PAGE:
Alien life might exist in other universes, inning accordance with a group of scientists studying a mystical force referred to as dark energy. One of the questions posed by this hypothesis is whether other Universes could harbour life.
"The Multiverse was previously thought to explain the observed value of dark energy as a lottery - we have a lucky ticket and live in the Universe that forms attractive galaxies which permit life as we know it", saidLuke Barnes of Western Sydney University.
"We asked ourselves how much dark energy can there be before life is impossible?" said Pascal Elahi, another research fellow of the same Australian university. Appending massive amounts would lead to such a speedy growth that it would lessen the matter before any stars, planets or life could form.
Current theories suggest our universe contains the "perfect" amount of dark energy to sustain life, the Daily Mail reports.
Using state-of-the-art computer simulations, a research team led by Durham University, Western Sydney University, and the Universities of Sydney and Western Australia has found that adding dark energy, up to a few hundred times the amount observed in our Universe, would actually have a modest impact upon star and planet formation.
The search for alien life has always been a priority for many scientists and enthusiasts alike, and the fact that this alien life is quite likely to exist outside of our universe is comforting in a way.
The multiverse theory was first advanced in the 80s. He further said that the multiverse concept shows baby universes getting birth like that of bubbles in a huge multiverse with many fundamental constants and physical laws.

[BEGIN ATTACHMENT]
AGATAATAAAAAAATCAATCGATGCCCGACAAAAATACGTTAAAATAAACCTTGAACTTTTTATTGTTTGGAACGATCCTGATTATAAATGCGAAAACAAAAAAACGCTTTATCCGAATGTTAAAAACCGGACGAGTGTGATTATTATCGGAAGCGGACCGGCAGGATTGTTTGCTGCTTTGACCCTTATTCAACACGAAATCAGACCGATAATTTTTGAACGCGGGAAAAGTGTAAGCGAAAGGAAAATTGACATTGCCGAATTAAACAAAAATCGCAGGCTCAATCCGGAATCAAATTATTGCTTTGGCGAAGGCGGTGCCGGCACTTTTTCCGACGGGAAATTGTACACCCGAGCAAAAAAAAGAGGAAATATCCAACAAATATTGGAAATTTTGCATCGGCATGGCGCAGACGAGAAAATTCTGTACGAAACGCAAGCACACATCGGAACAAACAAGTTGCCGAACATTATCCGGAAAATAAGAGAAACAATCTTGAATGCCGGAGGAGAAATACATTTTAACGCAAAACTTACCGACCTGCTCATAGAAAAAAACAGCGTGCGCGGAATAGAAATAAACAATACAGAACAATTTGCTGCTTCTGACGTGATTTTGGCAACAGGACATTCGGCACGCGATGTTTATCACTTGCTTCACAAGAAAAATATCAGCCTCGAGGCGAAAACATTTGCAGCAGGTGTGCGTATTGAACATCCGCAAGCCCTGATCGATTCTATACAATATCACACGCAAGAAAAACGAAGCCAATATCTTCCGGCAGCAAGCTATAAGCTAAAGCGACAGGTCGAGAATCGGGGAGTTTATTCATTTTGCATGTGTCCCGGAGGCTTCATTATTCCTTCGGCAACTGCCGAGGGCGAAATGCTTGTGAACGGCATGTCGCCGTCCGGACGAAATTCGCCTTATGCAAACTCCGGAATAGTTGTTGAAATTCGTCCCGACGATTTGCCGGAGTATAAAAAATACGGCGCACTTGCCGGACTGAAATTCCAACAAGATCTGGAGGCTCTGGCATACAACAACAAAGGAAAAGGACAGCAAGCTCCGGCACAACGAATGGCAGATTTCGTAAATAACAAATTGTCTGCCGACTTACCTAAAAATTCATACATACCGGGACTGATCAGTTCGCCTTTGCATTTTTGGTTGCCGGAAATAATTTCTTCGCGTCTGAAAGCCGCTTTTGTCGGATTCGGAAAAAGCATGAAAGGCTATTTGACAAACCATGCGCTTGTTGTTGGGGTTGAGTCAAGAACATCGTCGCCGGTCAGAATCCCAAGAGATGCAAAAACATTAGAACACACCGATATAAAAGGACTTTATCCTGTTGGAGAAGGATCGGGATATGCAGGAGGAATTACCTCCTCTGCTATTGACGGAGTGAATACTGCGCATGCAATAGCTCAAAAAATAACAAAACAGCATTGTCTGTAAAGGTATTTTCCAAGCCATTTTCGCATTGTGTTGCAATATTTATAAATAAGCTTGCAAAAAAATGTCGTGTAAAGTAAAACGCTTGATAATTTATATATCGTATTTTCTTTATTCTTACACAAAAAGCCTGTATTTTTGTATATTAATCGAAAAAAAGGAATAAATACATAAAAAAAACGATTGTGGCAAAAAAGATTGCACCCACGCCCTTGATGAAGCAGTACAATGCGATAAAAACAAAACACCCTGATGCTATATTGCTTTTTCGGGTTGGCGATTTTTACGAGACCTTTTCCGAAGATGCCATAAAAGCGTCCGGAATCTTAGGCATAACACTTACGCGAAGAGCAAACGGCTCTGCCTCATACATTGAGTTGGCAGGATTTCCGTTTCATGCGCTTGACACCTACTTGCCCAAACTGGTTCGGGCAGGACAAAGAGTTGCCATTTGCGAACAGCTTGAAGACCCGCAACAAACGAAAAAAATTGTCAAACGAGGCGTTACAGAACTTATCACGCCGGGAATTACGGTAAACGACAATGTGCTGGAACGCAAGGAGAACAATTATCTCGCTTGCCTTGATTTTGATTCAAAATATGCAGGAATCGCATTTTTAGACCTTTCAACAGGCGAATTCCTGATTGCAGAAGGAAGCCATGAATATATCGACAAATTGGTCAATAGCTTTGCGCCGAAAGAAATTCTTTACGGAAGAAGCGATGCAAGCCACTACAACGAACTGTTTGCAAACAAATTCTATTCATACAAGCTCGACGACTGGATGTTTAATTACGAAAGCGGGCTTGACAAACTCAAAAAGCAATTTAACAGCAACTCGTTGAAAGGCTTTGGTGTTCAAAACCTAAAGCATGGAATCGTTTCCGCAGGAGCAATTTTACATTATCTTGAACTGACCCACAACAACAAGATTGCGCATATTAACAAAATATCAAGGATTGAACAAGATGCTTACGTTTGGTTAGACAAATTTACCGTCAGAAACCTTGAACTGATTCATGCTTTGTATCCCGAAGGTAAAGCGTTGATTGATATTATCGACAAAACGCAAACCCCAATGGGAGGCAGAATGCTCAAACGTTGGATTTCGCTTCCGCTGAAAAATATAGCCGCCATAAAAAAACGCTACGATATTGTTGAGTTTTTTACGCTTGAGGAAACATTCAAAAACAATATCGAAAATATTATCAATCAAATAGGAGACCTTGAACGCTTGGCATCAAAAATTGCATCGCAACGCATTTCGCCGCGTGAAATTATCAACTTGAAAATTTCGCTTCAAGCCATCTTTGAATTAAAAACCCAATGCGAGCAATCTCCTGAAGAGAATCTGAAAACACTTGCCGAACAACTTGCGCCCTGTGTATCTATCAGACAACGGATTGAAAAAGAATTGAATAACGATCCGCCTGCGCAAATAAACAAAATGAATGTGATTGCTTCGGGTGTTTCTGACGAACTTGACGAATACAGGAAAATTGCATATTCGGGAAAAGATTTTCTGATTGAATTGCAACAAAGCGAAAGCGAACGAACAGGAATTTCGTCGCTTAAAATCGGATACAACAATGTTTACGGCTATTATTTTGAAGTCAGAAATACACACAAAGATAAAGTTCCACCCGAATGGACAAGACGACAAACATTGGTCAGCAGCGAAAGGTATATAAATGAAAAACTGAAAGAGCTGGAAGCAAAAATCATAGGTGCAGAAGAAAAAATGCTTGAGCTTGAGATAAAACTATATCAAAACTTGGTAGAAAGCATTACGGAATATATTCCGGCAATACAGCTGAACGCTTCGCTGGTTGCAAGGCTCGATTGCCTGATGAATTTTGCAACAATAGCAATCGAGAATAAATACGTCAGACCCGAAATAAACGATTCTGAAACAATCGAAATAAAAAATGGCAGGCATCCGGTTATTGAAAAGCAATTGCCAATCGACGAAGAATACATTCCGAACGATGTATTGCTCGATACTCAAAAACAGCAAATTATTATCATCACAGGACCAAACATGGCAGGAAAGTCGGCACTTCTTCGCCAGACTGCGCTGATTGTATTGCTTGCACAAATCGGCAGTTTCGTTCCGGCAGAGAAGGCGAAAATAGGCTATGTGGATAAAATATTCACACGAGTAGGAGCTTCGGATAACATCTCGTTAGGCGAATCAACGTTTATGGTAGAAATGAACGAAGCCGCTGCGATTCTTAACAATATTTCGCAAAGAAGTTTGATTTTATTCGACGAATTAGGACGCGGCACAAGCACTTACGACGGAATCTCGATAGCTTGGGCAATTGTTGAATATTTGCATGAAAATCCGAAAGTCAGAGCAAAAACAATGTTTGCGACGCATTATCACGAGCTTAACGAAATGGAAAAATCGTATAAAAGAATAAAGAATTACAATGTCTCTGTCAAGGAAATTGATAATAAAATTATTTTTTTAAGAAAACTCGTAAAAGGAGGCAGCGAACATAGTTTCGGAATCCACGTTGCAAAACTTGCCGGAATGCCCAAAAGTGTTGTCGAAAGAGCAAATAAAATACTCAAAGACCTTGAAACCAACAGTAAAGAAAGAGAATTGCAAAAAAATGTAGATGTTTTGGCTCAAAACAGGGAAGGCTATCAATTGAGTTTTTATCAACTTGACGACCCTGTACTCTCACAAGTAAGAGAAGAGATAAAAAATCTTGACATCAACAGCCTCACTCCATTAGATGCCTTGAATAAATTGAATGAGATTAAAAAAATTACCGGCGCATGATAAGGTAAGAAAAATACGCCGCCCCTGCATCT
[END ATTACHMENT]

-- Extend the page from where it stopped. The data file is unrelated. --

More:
The multiverse theory suggests that our cosmos is one of a number of different "alternate" universes.
The findings will be published across two papers in the Monthly Notices of the Royal Astronomical Society.
Researcher Richard Bower of the Durham University said that according to him, a "new law of physics" should be looked for in order to completely explain the mysterious "property of our Universe", which can not be done appropriately by the theory of Multiverse.
"I think we should be looking for a new law of physics to explain this unusual property of our Universe, and the Multiverse theory does little to rescue physicists' discomfort". And they find out that Dark energy plays an important role to form such conditions.
The number of universes could be infinite, meaning there are infinite versions of reality, some of which are very similar to our own. Numerous researchers have long argued that the idea is not possible to test.
The European Space Agency says: 'Shine a torch in a completely dark room, and you will see only what the torch illuminates.
"Similarly we know dark matter exists but have never observed it directly".
Just five per cent the observable universe consists of known material such as atoms and subatomic particles.